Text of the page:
I first met Dani Cessna a few years back at Sequoia National park on a shoot for the Travel Channel. I was hosting a show and she was the park ranger giving me insight into the magnificence of some of the tallest and oldest trees in the world. These majestic giants can live more than 3,000 years and grow from a seed so tiny you could mistake it for one from a simple wildflower. As Dani held the tiny germ in her palm for me to marvel at, I remember thinking she had a dreamy job and a whimsical life full of scented pine needles swaying in the breeze and wildlife shadowing her every step like Snow White. Her office was the great outdoors and that in itself is the fantasy of the Benjamin Button in my soul who longs for wide open spaces on a daily basis.
Reading Dani’s answers in this story makes me respect her path and perspective all the more. Her words ring with passion, commitment and effervescence. She’s the readily conscious interpretation ranger who keeps our wild places wild and the delicate humans who have become unfamiliar with true wilderness safe from their own transgressions. She is essentially the buffer between the two-legged and the four-legged creatures that wish to luxuriate in the same commanding undomesticated spaces offered to us by the park systems.
She has mastered the philosophy that a hunter-gatherer lifestyle is not mutually exclusive to a lifestyle dedicated to conservation practices. She describes this balance beautifully below as well as painting pictures of her life that are both envy-inducing and hilarious. The visual of Dani, a petite blonde, chasing a bear from a campground with fireworks and paintballs resonates like a fabulous SNL skit.
Her passion for the great wide open and its inhabitants echoes in every sentence she shares. From educating the public about co-existing with apex predators like bears and sharks in the habitats where they make their home—a skill rather buried in todays city-centric lifestyles—to teaching urban dwellers the art of a successful campfire, Dani has dedicated herself to every aspect of protecting one of the greatest gifts this country offers, public lands.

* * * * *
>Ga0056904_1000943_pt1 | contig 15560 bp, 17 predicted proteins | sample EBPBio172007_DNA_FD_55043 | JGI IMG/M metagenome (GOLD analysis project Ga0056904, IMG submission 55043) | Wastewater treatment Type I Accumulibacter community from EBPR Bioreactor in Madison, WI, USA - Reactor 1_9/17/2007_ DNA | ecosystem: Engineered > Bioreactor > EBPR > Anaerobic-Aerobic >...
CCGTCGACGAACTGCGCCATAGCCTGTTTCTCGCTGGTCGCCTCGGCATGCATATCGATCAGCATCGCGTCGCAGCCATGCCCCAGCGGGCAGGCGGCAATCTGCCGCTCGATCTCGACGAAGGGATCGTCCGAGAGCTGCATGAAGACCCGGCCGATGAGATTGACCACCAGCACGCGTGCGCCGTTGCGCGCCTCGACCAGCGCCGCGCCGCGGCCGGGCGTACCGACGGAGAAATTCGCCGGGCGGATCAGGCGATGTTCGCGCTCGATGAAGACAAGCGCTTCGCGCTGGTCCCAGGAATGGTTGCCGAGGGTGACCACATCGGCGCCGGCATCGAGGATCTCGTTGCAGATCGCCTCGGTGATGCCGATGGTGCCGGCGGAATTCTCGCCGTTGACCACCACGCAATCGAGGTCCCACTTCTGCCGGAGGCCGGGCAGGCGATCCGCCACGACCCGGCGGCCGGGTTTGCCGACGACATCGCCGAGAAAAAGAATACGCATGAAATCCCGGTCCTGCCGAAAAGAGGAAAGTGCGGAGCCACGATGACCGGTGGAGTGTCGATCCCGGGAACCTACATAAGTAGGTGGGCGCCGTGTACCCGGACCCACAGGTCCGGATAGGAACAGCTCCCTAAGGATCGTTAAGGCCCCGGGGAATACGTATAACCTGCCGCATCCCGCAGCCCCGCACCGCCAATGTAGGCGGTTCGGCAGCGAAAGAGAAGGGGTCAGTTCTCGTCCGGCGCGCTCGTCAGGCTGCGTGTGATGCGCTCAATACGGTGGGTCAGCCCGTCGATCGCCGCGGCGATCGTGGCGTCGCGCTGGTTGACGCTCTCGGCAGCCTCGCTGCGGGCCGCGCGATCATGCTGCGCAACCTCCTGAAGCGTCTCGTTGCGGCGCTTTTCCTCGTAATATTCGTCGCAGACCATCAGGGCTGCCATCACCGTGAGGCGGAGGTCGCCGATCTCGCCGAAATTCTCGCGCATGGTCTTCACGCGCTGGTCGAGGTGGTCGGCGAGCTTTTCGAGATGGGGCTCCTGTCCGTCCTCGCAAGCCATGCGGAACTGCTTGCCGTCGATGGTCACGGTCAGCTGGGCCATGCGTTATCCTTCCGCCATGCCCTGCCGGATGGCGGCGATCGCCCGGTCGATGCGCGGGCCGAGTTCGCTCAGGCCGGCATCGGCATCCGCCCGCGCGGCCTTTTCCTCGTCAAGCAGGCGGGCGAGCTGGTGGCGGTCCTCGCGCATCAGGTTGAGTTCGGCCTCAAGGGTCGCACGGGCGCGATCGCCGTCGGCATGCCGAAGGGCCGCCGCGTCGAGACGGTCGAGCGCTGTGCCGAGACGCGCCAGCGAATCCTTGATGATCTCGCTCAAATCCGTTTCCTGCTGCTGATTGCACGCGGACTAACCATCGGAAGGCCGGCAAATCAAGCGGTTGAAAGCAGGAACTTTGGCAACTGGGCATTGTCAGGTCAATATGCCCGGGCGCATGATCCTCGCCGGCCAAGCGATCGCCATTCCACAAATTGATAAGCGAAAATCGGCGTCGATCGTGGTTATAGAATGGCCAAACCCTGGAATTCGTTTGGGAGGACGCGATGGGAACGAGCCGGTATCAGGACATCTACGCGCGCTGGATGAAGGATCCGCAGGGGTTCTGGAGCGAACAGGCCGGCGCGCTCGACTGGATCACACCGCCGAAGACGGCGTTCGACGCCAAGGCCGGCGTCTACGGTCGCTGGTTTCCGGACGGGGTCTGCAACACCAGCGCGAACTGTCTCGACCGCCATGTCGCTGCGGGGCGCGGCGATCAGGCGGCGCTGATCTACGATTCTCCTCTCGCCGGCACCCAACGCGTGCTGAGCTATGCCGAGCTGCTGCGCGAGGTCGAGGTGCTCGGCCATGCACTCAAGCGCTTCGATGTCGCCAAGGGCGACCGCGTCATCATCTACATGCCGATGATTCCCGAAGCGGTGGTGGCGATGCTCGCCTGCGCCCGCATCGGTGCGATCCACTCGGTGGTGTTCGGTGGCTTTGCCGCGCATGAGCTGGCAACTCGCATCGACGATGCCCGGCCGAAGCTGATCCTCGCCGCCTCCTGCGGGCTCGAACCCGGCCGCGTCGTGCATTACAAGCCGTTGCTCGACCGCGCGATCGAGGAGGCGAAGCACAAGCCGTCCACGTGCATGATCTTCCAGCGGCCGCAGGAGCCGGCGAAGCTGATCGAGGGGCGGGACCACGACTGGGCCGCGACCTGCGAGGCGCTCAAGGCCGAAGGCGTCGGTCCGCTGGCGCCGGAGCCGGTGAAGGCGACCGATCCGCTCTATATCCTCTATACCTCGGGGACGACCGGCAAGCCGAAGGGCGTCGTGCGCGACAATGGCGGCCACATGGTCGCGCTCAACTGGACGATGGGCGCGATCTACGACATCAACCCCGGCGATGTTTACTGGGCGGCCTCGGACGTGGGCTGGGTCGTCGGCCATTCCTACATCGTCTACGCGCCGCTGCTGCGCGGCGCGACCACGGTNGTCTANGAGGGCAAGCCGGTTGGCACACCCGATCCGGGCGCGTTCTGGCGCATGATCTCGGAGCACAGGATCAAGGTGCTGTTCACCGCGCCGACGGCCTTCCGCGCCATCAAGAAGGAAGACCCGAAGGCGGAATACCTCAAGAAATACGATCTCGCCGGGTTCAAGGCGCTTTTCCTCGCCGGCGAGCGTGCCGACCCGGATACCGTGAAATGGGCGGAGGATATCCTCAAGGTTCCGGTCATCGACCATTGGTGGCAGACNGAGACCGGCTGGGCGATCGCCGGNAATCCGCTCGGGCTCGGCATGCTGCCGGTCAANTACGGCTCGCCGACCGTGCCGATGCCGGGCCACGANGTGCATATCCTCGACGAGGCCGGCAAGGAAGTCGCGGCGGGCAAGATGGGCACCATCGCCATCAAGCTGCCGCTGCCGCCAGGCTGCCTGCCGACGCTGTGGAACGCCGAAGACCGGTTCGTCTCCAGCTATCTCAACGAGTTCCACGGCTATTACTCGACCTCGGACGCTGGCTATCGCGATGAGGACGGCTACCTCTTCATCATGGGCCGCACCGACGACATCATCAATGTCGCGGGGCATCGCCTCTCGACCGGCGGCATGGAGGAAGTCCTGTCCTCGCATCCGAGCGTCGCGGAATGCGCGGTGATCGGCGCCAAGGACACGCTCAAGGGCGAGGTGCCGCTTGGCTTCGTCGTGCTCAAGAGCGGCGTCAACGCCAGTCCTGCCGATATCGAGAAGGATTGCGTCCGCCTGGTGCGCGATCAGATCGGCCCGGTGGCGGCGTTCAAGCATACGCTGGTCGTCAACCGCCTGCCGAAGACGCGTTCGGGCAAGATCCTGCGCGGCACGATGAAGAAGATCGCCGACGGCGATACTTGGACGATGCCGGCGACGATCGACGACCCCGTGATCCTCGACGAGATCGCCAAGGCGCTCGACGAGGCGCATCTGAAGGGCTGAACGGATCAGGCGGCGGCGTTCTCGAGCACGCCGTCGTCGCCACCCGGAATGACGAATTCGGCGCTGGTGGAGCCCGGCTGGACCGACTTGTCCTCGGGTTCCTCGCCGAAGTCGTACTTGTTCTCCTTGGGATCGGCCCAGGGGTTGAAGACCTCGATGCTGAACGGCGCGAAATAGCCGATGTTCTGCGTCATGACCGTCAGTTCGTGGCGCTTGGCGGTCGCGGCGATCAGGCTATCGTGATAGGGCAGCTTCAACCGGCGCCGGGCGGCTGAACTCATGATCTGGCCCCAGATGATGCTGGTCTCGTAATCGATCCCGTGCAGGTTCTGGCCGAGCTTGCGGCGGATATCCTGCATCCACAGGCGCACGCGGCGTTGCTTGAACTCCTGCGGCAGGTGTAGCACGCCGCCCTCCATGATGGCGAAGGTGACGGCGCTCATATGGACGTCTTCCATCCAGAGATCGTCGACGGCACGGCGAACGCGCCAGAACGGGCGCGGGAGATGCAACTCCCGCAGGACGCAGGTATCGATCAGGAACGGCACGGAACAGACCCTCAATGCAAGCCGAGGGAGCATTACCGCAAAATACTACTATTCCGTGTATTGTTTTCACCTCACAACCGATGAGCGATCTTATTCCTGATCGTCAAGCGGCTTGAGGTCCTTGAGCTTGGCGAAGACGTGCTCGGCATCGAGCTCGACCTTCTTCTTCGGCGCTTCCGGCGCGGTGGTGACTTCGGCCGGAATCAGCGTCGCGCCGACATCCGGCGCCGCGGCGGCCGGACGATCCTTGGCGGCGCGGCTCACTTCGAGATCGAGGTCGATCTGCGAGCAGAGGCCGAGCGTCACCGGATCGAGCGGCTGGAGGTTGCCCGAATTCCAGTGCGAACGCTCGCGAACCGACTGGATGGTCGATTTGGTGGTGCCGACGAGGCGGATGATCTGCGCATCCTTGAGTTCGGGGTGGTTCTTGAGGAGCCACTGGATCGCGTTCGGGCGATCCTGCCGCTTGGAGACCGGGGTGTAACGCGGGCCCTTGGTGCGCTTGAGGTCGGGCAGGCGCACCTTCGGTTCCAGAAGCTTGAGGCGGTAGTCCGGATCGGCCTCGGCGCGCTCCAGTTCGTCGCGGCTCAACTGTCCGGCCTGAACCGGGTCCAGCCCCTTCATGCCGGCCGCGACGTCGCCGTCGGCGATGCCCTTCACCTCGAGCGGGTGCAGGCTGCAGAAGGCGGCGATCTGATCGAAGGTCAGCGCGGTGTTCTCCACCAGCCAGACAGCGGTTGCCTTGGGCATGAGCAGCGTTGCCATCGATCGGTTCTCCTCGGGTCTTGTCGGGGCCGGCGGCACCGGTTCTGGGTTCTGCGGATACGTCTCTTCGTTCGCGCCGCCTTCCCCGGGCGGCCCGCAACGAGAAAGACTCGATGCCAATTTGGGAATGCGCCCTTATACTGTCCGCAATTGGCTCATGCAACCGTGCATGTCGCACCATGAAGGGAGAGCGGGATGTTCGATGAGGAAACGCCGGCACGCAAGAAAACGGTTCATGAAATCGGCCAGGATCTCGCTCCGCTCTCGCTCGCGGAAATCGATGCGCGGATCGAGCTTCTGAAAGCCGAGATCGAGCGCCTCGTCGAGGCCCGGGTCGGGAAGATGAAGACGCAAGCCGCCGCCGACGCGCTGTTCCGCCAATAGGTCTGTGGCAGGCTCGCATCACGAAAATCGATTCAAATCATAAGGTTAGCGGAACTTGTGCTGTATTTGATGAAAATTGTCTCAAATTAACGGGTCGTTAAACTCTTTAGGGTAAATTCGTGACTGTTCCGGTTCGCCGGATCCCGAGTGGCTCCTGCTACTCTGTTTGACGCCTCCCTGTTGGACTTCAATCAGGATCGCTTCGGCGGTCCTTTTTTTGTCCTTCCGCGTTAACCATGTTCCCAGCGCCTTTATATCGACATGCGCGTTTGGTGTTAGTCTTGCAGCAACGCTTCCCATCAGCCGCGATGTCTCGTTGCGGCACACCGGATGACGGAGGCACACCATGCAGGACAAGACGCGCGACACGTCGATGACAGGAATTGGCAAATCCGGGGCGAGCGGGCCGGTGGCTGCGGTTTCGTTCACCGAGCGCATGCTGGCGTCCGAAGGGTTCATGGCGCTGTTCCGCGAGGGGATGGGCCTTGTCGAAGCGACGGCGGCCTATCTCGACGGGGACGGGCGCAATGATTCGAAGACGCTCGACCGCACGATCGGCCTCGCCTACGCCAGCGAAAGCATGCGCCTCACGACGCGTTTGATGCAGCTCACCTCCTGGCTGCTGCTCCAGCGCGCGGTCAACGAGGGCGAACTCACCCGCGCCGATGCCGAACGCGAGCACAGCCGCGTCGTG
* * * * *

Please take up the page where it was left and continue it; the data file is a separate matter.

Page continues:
The history of women serving as rangers in the national park system dates back to 1918, when 18-year-old Claire Marie Hodges became the first female ranger at Yosemite National Park. Her position came about as a stroke of good fortune due to a shortage of young men preoccupied with the demands of WWI, but also through the innovative mindset of a park superintendent who encouraged her to apply. For the next 30 years, Hodges was the only official female park ranger in the system.
Dani is as much a steward of the flora and fauna of our nation’s wildest corners as she is of the vital wild spark whose embers flicker in our collective consciousness like stars on a moonless night. She is there to guide us when our hearts long for the peace that only the cool green of the forest and the deep blue of the ocean can offer.
When we heed our own call of the wild, we allow ourselves the freedom to see pure inspiration in the beauty of nature. The symmetrical swirl of a seashell that inspired Antoni Gaudí to creative greatness in designing the spiral staircases of the Sagrada Familia. The captivating black-and-white landscapes captured by the lens of Ansel Adams. Even the bizarre becomes wonderful when viewed through the lens of wonder. In Dani’s own words, “Even strange gelatinous blobs that wash up at low tide bring me joy, because they’re mysteries I can puzzle out. I’m always looking for adventure even in the mundane, and because of that I rarely have a bad day.”
KP: Passion is a powerful driving force for people. How did yours develop and mold who you are and what you do?